Okay. So it's going from $4.1 million to $10.1 million is what you are saying?

Rajat Bahri

Actually it was higher in the first quarter. $4.1 million was just in the operating expense, we get some in the cost of goods sold as well.

Eli Lustgarten - Longbow Securities

Okay. And how much --?

Rajat Bahri

So, if you combine the two, the first quarter was, let me give you the exact number, amortization of purchase intangibles was $7.9 million in Q1.

Eli Lustgarten - Longbow Securities

Okay. So, an increment of a little over $2 million would be spilt between cost of goods sold, again, and the amortization line or would it be just in the amortization line?

Rajat Bahri

So of the $7.9 million, $3.8 million is in cost of good sold, and the rest is in operating expense.

Eli Lustgarten - Longbow Securities

And we will have the same ratio in the next quarter?

Rajat Bahri

Yeah. And roughly at the same ratio that $7.9 million we are forecasting that to go up to $10.7 million because we have full quarter of @Road, that's really what’s causing the increase in Q2.

Eli Lustgarten - Longbow Securities

Yeah, I realize that. And what's the share run rate, the actual share outstanding run rate; did you have a blended number also in the quarter?

Rajat Bahri

For Q1, it was 120.9 million shares and for Q2 we are forecasting 124.6 million shares.

Eli Lustgarten - Longbow Securities

And is that considered the run rate for the rest of year at this point?

Rajat Bahri

It will slightly go -- every quarter, we give some options out, so it increases by 700,000 shares every quarter. So for the full year we are expecting around, I'll give you the numbers, just give me a second there, 123.8 million shares is the full year average.

Eli Lustgarten - Longbow Securities

Okay. And at this point and when you look at the rest of the business, the only thing that sort of change, I mean the undermining market was fine. Is that over said we've had the surging costs around, whether it's material or copper or all sorts of crazy stuff. You don't really have any impact in most of the stuff that you have at this point. You are not seeing anything that's affecting you?

Steve Berglund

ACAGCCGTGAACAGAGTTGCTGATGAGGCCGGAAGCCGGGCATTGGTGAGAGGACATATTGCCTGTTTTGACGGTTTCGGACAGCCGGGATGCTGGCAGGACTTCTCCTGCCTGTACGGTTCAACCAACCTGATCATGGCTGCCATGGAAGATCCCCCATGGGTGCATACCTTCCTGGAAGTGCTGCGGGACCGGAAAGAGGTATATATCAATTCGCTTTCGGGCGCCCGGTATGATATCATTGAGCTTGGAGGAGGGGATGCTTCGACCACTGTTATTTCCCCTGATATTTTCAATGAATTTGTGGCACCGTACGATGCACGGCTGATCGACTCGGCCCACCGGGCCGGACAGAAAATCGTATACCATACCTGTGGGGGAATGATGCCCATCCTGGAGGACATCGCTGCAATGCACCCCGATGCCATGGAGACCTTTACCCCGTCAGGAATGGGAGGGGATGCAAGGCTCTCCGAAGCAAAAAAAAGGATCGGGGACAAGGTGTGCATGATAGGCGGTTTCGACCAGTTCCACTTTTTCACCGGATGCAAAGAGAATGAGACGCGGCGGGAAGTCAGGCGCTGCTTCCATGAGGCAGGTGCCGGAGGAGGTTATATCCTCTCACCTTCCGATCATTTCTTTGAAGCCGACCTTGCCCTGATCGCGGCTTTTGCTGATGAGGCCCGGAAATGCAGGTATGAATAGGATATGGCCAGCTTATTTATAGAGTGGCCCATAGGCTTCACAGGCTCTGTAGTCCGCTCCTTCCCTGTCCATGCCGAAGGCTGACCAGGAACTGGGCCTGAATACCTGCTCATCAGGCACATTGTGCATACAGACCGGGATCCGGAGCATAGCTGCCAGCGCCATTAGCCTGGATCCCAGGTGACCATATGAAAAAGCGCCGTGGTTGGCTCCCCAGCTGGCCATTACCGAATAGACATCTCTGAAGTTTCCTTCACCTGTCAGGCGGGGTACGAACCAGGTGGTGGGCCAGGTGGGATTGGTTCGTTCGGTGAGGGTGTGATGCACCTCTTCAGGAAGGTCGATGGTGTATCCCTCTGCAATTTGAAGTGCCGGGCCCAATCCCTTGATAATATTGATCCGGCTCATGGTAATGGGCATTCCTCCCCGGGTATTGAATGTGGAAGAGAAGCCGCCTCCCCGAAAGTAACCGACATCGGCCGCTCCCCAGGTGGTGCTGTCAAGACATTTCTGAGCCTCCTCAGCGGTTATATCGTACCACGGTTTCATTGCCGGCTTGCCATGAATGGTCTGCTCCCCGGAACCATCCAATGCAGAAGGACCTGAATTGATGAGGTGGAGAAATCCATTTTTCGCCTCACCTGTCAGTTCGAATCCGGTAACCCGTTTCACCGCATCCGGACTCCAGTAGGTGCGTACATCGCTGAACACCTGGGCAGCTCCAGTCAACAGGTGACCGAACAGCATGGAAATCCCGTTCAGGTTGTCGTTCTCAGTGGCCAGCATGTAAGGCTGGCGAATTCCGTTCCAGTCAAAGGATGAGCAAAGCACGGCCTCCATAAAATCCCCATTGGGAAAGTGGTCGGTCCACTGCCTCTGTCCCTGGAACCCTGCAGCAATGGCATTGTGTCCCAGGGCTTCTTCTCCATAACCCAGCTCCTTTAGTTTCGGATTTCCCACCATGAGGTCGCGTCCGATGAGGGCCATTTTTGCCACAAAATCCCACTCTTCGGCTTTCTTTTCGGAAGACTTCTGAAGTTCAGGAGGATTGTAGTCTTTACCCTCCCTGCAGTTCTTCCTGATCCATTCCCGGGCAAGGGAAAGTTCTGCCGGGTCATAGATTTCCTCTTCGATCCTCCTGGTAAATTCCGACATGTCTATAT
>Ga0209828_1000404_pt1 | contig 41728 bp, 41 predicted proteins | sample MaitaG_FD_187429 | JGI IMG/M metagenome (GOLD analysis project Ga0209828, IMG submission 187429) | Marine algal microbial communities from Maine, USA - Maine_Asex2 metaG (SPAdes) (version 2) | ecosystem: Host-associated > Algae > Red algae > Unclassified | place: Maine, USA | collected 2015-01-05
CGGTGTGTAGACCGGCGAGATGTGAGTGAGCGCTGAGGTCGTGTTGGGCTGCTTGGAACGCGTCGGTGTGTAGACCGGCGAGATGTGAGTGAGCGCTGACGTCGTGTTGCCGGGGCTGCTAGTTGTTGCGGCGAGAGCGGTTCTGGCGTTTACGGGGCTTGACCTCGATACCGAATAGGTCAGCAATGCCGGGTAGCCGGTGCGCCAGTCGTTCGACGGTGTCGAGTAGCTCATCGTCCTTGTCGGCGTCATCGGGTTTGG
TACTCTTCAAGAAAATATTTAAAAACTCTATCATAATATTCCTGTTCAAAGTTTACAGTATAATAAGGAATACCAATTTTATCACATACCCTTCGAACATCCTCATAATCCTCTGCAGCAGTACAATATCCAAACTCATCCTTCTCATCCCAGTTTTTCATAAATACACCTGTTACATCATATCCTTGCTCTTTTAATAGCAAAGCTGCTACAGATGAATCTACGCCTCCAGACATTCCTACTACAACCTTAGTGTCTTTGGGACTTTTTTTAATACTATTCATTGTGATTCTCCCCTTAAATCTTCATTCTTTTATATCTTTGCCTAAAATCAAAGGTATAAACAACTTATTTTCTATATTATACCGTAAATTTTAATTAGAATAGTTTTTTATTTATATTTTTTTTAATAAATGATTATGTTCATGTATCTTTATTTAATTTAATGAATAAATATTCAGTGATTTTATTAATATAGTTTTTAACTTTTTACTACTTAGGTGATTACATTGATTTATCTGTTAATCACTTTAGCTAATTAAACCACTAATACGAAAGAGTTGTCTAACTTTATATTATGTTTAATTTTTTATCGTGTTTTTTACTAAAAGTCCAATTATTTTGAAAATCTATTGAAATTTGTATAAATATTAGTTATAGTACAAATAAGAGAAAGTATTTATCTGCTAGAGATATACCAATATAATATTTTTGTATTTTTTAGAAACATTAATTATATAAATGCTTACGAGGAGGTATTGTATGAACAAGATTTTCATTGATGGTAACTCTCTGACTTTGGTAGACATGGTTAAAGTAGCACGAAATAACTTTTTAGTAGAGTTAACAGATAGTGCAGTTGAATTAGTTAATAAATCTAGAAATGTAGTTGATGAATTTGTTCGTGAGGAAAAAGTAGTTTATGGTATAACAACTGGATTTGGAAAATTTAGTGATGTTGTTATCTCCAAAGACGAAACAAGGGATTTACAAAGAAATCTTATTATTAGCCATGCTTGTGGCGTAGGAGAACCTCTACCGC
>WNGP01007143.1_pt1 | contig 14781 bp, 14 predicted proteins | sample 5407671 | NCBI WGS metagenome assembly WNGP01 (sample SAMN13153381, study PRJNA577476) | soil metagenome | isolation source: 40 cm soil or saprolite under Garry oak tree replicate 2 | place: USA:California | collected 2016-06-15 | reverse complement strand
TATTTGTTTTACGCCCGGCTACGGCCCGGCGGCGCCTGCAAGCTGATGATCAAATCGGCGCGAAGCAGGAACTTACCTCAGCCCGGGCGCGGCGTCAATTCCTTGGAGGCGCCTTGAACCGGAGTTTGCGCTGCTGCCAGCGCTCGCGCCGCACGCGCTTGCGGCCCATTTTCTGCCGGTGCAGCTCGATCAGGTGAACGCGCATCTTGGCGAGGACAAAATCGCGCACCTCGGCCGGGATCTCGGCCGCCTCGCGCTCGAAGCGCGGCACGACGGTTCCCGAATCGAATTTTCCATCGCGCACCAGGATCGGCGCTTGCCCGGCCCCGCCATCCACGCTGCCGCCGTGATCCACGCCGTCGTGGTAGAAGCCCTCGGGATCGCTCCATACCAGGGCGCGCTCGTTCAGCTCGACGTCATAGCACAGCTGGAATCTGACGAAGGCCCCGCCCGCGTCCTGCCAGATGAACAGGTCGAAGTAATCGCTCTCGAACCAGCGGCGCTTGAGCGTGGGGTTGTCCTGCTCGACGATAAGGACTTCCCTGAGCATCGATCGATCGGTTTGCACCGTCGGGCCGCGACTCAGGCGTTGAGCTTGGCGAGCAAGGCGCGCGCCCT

No. I think that if it's going to affect us we are going to see it as a third order effect, as it will seen through a couple of steps before it gets to us. So, by the time it gets to us its some things that we probably couldn't detect if we wanted to. So, I would say it's got the potential for affecting us as a third order effect, but I would generally shrug my shoulders as to any real effect here.

Eli Lustgarten - Longbow Securities

Okay. And as a final, the success of the new Ag line, the new EZ-Guide or the EZ-500, I think it is, right so, I mean can you talk a little bit what's the market interest in that? It seems like that should be a hot, you know, the right amongst the right product at the right time, kind of environment.

Steve Berglund

Yeah. Given the results that actually seems to be the right conclusion, but, there have been a couple of things that have occurred in the last six months at the lower end of the market. So, the market divides up by for lack of a better term, it's called the high-end and the low-end. The high-end is our Autopilot line, which is the most fully automated line, and that is actually doing very well in its own right.

But at the lower-end of the market, there have been a couple of actions that we've taken in the last six months. One was the introduction of the EZ-Guide 500, which has been very well received by the marketplace. But the other, towards the end of 2006 was, we actually took advantage of our cost position and we reduced the price on our existing EZ-Guide Lightbar line. This turns out to be a very elastic market, and so actually and quite price sensitive, and so we are taking advantage of that and so both actions combined together, I think, established a new value point for the farmer and I think the response has been very good as a result.

Eli Lustgarten - Longbow Securities

And then finally, you told us about CTCT -- or whatever, the Caterpillar JV, I mean it looks like that business is starting to do quite well and I am wondering where you need a new round of capacity expansion or market expansion on that. I mean it just look that products starting to and it will get some traction.

Steve Berglund

Right, well CTCT is doing well. Both Caterpillar and Trimble are contributing to that growth. I don't think there are any step functions involved here, walking around BAUMA last week, which has a major trade show for the construction industry. It becomes apparent that the technology is -- people are beginning, contractors are beginning are really beginning to get very comfortable with the technology. It is working into a more of a mainstream mode. And so as a result, I think the time has come, maybe the pioneering days are beginning to be a little bit in the past and now, we are entering the mainstream site. So I think, again no step functions, no discrete decisions made that are required of us other than to support the business. But I think it will be continuous, it will be incremental just as it has been but with a backdrop of I think a greater market acceptance.

Eli Lustgarten - Longbow Securities

Thank you.

Steve Berglund

You bet.

Operator

We have a follow-up question from Paul Coster from J.P. Morgan.

Paul Coster - J.P. Morgan

Yeah, thank you very much. The GNSS, the deployments that you've seen in the couple of geographies now, can you talk to us about what this means from the perspective of follow-on business in those geographies? Is it quite more stickiness for Trimble in those geographies?

Steve Berglund